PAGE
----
Speakers: Nausheen Ahmed, Barrister at Legal & Governance Advisory
Khawar Mumtaz, Women’s Rights Activist and Author
Moderator: Dr. Mariam Mohsin, Assistant Professor PIDE
What constitutes harassment? How prevalent is it in organizations all over the world and in Pakistan? What is the socio-economic impact of harassment on those affected by it? Do organizations institute any policies and legal procedures? What are the measures taken for education and accountability regarding consequences? The aforementioned questions will be addressed in this new series by PIDE titled ‘Understanding workplace harassment,’ where different speakers will be invited to each webinar. By conducting such webinars, PIDE envisions that organizations can foster a culture of respect, inclusivity, and safety.
- Harassment refers to unwelcome sexual advances, requests for sexual favors, verbal or written communication, physical conduct, or sexually demeaning attitudes that interfere with performance.
- Such actions not only create an unfavorable work environment but also serve as an attempt to intimidate and punish someone for refusing to comply with such requests.
- In Pakistan, the law only addresses sexual harassment. While the ambit of this law is narrow, many organizations have set up mechanisms to prohibit all forms of harassment, such as shouting and long working hours, which they categorize as misconduct.
- Another lacuna of the law is the lack of protection given to the complainant, as the law permits cross-examination of their witnesses.
- Organizations need to do their part in informing employees about their right to file a complaint at the ombudsman office, and even in instances where employees visit the ombudsman office, the response could be more efficient.
- After a complaint is filed, organizations are not supportive of protecting complainants, whereas the onus is upon them to provide a proactive environment for them.
- Several mechanisms are in place for the safety of complainants; these include maintaining their confidentiality, suspects can be sent on leave, and limiting interaction between defendant and complainant.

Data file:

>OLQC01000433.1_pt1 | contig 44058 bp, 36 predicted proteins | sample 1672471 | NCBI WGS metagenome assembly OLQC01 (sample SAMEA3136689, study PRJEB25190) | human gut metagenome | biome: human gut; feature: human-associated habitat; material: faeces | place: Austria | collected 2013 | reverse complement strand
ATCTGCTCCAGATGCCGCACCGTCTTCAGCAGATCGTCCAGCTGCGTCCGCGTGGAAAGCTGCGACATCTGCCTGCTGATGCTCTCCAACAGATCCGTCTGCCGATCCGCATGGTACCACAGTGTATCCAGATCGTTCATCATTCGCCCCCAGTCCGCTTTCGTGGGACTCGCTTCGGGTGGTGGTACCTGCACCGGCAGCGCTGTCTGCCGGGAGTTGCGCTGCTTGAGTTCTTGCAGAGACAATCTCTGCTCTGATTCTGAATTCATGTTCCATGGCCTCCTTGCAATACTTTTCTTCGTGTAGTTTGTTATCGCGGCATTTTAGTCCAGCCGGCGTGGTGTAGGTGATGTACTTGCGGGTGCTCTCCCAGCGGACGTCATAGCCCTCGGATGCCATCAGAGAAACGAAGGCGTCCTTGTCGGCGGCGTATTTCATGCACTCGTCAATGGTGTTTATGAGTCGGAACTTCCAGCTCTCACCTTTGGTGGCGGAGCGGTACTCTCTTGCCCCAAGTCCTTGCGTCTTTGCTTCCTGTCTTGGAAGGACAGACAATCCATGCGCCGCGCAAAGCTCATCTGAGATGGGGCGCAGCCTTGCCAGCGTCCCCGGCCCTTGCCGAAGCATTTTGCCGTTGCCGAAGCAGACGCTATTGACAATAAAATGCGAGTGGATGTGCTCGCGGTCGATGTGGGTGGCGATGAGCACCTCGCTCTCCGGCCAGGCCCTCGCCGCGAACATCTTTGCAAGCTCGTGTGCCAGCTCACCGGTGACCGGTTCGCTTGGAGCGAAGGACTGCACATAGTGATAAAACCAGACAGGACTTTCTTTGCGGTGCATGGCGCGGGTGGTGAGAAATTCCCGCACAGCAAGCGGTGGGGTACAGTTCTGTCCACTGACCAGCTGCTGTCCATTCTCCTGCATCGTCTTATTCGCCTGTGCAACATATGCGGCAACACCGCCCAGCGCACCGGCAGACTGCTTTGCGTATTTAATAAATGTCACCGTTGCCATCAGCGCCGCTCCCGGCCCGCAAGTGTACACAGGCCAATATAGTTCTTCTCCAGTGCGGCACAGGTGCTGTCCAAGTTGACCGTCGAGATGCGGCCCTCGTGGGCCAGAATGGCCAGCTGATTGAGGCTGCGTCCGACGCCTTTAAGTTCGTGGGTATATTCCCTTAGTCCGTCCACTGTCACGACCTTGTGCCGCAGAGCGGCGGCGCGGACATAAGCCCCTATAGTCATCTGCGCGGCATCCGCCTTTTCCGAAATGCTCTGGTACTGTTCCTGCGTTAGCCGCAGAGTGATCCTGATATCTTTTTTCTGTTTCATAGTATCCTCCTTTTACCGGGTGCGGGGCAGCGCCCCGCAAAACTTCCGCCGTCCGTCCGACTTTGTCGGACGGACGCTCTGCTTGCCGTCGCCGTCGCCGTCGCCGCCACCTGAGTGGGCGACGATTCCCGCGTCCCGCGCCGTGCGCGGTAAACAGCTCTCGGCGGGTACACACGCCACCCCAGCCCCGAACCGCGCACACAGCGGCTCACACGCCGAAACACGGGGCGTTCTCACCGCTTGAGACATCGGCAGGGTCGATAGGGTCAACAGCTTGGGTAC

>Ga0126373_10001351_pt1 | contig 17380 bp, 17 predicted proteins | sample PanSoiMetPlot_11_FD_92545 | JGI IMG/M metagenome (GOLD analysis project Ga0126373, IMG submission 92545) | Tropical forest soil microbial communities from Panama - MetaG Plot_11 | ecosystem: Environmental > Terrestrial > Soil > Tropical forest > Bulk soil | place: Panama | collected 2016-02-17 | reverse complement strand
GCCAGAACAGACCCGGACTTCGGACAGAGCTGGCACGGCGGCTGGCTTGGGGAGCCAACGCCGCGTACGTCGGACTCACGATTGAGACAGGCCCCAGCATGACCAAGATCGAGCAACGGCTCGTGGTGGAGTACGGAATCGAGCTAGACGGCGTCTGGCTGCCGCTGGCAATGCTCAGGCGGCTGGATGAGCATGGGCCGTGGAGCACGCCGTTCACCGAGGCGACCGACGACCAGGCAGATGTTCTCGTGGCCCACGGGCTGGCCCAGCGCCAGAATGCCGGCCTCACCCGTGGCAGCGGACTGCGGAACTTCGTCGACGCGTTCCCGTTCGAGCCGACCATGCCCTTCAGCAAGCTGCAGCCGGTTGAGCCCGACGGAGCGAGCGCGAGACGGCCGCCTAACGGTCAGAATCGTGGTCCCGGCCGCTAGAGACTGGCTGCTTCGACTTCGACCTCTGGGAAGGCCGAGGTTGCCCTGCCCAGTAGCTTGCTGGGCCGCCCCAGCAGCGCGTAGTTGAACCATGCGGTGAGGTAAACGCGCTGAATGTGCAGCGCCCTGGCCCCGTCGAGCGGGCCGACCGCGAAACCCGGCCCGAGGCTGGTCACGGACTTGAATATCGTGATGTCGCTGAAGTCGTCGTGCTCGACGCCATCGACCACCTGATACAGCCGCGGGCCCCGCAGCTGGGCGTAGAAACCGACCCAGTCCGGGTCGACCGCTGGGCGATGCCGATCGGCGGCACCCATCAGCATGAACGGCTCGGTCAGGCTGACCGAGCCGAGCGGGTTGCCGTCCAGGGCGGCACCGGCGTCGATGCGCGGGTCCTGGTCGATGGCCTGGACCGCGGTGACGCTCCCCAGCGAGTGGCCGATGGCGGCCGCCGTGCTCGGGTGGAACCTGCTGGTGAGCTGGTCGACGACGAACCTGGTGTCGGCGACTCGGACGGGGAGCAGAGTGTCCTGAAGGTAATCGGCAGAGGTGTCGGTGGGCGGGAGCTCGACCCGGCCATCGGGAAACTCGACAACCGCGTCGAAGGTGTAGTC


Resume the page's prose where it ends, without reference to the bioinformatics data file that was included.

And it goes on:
- The complainant also has access to medical and psychological assistance under the current law and can request someone in their organization to aid with the inquiry.
- Amendments in the 2010 case include broadening the ambit of the law by including transgender, gig workers, and domestic workers.
- Challenges arise in implementing the law as organizations rarely adhere to their code of conduct, and many employees need to be made aware of such a document.
- The dearth of harassment committees and their composition is a recurrent issue.
- To counter such impediments, standard operating procedures must be in place, along with a compulsory display of the code of conduct to every employee.
- Citing evidence in the absence of a third party or where the incident cannot be recorded places the complainant in a vulnerable position.
- Currently, there is minimal discussion on the misuse of the law and how to reduce the number of false accusations.
- Social context plays a major role in Pakistan, where outsiders lobby for individuals, thus decreasing transparency in cases.
- Penalties for suspects found guilty of harassment include termination; however, organizations have compromised depending on the employee’s seniority.
- False allegations that institutions mollify lead to the victimization of complainants, forcing them to resign because of the hostile work environment.
- An organization should be held accountable for instilling a culture that values respect regardless of gender or seniority and does not tolerate abusive behaviors.
- Moreover, organizations should be free from biases towards both parties before the case has been concluded.